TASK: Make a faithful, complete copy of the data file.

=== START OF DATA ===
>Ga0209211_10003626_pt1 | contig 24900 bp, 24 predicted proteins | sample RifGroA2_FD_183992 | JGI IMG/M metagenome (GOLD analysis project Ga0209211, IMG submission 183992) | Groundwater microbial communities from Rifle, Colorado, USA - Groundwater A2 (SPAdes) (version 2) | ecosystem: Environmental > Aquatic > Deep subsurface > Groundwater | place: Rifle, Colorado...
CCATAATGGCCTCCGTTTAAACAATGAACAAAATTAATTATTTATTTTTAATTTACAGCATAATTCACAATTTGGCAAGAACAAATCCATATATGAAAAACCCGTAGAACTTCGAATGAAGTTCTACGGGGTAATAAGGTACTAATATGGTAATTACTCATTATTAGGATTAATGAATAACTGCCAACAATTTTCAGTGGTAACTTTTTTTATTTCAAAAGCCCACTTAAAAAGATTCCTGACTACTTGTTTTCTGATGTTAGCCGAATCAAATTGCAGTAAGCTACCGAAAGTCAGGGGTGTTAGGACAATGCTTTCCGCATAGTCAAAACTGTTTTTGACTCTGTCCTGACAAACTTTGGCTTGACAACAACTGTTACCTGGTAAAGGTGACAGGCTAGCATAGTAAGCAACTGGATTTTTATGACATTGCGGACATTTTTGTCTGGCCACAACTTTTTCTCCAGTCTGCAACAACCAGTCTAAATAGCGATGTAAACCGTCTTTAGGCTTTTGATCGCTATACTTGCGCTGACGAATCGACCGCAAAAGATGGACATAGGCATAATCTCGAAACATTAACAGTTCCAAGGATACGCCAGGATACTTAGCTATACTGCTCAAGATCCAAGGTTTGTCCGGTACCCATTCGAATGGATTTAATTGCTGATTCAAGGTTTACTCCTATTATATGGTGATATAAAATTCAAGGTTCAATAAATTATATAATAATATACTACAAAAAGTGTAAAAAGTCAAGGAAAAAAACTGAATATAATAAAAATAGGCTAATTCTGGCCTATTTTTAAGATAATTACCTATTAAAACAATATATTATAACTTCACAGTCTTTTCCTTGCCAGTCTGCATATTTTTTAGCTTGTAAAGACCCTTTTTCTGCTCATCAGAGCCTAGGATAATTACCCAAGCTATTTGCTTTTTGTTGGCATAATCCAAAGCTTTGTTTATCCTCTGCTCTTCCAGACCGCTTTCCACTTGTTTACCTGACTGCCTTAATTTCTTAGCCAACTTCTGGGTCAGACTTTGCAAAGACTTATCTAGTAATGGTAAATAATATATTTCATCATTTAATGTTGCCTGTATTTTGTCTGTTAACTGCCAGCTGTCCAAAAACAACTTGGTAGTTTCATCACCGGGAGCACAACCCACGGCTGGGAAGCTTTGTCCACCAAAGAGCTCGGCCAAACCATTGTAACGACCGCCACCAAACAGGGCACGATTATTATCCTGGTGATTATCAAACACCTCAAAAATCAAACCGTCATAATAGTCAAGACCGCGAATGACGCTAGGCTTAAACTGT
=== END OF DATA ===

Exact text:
>Ga0209211_10003626_pt1 | contig 24900 bp, 24 predicted proteins | sample RifGroA2_FD_183992 | JGI IMG/M metagenome (GOLD analysis project Ga0209211, IMG submission 183992) | Groundwater microbial communities from Rifle, Colorado, USA - Groundwater A2 (SPAdes) (version 2) | ecosystem: Environmental > Aquatic > Deep subsurface > Groundwater | place: Rifle, Colorado...
CCATAATGGCCTCCGTTTAAACAATGAACAAAATTAATTATTTATTTTTAATTTACAGCATAATTCACAATTTGGCAAGAACAAATCCATATATGAAAAACCCGTAGAACTTCGAATGAAGTTCTACGGGGTAATAAGGTACTAATATGGTAATTACTCATTATTAGGATTAATGAATAACTGCCAACAATTTTCAGTGGTAACTTTTTTTATTTCAAAAGCCCACTTAAAAAGATTCCTGACTACTTGTTTTCTGATGTTAGCCGAATCAAATTGCAGTAAGCTACCGAAAGTCAGGGGTGTTAGGACAATGCTTTCCGCATAGTCAAAACTGTTTTTGACTCTGTCCTGACAAACTTTGGCTTGACAACAACTGTTACCTGGTAAAGGTGACAGGCTAGCATAGTAAGCAACTGGATTTTTATGACATTGCGGACATTTTTGTCTGGCCACAACTTTTTCTCCAGTCTGCAACAACCAGTCTAAATAGCGATGTAAACCGTCTTTAGGCTTTTGATCGCTATACTTGCGCTGACGAATCGACCGCAAAAGATGGACATAGGCATAATCTCGAAACATTAACAGTTCCAAGGATACGCCAGGATACTTAGCTATACTGCTCAAGATCCAAGGTTTGTCCGGTACCCATTCGAATGGATTTAATTGCTGATTCAAGGTTTACTCCTATTATATGGTGATATAAAATTCAAGGTTCAATAAATTATATAATAATATACTACAAAAAGTGTAAAAAGTCAAGGAAAAAAACTGAATATAATAAAAATAGGCTAATTCTGGCCTATTTTTAAGATAATTACCTATTAAAACAATATATTATAACTTCACAGTCTTTTCCTTGCCAGTCTGCATATTTTTTAGCTTGTAAAGACCCTTTTTCTGCTCATCAGAGCCTAGGATAATTACCCAAGCTATTTGCTTTTTGTTGGCATAATCCAAAGCTTTGTTTATCCTCTGCTCTTCCAGACCGCTTTCCACTTGTTTACCTGACTGCCTTAATTTCTTAGCCAACTTCTGGGTCAGACTTTGCAAAGACTTATCTAGTAATGGTAAATAATATATTTCATCATTTAATGTTGCCTGTATTTTGTCTGTTAACTGCCAGCTGTCCAAAAACAACTTGGTAGTTTCATCACCGGGAGCACAACCCACGGCTGGGAAGCTTTGTCCACCAAAGAGCTCGGCCAAACCATTGTAACGACCGCCACCAAACAGGGCACGATTATTATCCTGGTGATTATCAAACACCTCAAAAATCAAACCGTCATAATAGTCAAGACCGCGAATGACGCTAGGCTTAAACTGT